(NEW YORK) — What if your economy-class airline seat could feel nearly as luxurious as first class? It would have a personal bin dedicated to overhead storage. It would be constructed in such a way that your space wouldn’t be infringed upon when the person in front of you reclines their seat. And it wouldn’t cost that much more than what we pay for economy class today.
AirGo — so named because of the similarity to the word ergo, as in ergonomic airline seating — is the brainchild of Alireza Yaghoubi, a Malaysia-based engineer who entered the design to the James Dyson Award, an international student design award running in 18 countries.
Yaghoubi said he had the idea for AirGo after a series of uncomfortable eight-hour flights to visit his family.
In a typical flight experience, he said, the passenger in front of you reclines their seat, occupying “one-third of the space I have paid for. I now have this dilemma whether I should recline my seat too.”
Another common scenario: A meal is being served and “the passenger in front does not want to wake up and my tray table is part of his seat so it is a lot closer to my face than it should be.”
With AirGo, Yaghoubi said, every passenger has a minimum personal space which cannot be occupied when other passengers recline their seat. The screen and the tray table are now under the passenger’s full control. The seat pitch has been increased to 41 inches, but has been designed in a way to occupy floor space minimally.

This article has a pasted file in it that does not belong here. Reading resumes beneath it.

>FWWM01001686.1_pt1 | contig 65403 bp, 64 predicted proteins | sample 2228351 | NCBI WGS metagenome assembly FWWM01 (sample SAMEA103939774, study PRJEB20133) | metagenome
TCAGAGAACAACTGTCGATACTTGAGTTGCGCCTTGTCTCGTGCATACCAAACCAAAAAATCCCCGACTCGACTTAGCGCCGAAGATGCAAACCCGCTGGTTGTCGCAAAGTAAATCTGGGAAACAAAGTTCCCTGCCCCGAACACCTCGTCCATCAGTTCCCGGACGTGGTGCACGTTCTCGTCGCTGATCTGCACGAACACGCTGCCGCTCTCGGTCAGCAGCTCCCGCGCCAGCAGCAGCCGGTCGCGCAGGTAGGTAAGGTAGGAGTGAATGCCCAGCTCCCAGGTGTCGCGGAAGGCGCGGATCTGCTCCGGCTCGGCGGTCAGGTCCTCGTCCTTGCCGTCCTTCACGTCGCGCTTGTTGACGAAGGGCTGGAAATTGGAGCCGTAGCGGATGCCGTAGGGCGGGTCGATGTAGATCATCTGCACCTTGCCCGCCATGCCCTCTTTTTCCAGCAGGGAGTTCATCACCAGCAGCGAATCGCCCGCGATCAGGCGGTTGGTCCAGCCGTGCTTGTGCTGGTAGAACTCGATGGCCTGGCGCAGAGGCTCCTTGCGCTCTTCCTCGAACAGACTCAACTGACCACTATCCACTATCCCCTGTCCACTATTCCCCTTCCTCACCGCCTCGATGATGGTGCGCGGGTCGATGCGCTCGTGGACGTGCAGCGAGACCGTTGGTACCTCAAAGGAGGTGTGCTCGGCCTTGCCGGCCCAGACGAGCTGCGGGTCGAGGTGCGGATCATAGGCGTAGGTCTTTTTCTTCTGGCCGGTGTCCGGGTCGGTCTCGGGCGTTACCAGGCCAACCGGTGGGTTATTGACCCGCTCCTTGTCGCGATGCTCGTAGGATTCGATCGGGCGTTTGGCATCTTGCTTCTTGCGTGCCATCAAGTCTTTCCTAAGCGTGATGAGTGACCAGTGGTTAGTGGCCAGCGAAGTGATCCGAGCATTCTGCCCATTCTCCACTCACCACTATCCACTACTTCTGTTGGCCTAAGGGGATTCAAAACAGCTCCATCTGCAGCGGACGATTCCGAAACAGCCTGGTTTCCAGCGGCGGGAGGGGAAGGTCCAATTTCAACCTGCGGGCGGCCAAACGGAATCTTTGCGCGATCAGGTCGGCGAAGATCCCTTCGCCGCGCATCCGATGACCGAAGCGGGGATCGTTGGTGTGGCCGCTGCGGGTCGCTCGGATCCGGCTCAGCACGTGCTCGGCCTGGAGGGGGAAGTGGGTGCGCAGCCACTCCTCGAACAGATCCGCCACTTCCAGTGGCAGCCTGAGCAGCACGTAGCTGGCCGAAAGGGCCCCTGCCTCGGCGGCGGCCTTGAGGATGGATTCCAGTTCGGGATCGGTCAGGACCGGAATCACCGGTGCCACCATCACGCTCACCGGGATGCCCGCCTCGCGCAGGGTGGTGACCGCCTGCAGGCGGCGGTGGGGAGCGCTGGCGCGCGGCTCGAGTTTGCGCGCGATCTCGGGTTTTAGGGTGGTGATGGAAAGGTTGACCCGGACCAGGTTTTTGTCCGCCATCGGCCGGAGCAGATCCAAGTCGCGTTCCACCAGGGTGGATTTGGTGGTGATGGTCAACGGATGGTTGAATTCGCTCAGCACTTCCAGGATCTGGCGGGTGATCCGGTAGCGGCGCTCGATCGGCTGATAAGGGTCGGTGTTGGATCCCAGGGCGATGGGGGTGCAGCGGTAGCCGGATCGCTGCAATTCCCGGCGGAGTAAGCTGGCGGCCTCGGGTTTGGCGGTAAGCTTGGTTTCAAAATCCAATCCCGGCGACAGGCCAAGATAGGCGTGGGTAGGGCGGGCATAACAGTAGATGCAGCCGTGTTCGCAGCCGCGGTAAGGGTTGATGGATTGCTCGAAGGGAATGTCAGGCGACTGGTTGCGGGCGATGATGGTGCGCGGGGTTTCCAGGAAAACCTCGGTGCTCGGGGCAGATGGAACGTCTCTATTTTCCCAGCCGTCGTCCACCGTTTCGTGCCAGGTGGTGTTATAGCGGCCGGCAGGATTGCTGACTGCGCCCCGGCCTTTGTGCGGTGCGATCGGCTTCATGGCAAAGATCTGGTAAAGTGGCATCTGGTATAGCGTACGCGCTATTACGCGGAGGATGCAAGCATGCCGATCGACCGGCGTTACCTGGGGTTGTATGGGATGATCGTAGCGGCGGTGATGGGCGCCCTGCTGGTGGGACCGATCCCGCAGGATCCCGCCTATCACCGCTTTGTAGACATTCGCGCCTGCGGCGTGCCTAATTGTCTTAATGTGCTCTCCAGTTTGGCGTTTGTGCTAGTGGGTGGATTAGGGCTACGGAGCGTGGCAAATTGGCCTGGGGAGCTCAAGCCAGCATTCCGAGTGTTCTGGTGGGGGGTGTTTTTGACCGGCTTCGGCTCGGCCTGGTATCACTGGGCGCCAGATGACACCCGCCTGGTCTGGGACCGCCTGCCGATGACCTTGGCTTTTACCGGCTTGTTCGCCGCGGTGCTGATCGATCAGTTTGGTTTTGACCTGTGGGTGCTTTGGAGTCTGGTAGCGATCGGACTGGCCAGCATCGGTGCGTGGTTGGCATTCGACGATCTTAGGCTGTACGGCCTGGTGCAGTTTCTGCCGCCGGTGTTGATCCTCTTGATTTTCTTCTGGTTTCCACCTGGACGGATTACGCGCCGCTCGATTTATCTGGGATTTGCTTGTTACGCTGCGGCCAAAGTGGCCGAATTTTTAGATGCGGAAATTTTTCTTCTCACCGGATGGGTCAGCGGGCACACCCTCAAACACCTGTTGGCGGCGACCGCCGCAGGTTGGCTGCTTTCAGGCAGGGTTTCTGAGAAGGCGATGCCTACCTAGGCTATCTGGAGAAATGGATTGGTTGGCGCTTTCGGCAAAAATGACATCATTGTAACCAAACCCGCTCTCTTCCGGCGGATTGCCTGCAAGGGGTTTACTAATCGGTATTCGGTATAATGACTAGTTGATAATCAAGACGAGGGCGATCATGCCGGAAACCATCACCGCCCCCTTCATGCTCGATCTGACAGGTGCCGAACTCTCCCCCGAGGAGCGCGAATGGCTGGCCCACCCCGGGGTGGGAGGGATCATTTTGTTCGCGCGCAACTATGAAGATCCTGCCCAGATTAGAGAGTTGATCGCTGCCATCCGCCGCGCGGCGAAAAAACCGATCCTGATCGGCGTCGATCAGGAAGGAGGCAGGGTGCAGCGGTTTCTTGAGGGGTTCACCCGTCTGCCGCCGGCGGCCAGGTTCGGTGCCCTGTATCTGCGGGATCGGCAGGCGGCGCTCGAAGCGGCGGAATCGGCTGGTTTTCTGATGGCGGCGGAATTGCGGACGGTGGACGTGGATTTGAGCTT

“Compared to a normal economy class, AirGo uses only an additional 16 percent of floor space thanks to the new nylon mesh design which replaces the bulky cushions in current seats,” Yaghoubi said. “They are cheap, durable, recyclable and more comfortable, yet they are considerably thinner.”
Yaghoubi concedes that the new seats would at first glance seem to come at a significant cost to the airlines. Because the seats do occupy 16 percent more floor space, the airline would have to sell 16 percent fewer seats. But, he said, there are others ways to make money — much the way Apple makes money by selling apps, airlines could use the bigger person screens to sell a multitude of “extras.”
“The big screen for example can be used to encourage passengers to purchase a few dollar applications, movies, songs, games and books that could be used on their other devices elsewhere through cloud syncing,” Yaghoubi said. “They [the passengers] can video chat with others and call home for small rates or they can choose to take part in surveys or watch advertisements to use these services free of charge. They can connect to the local network and play matches against other passengers. The possibilities are just countless.”
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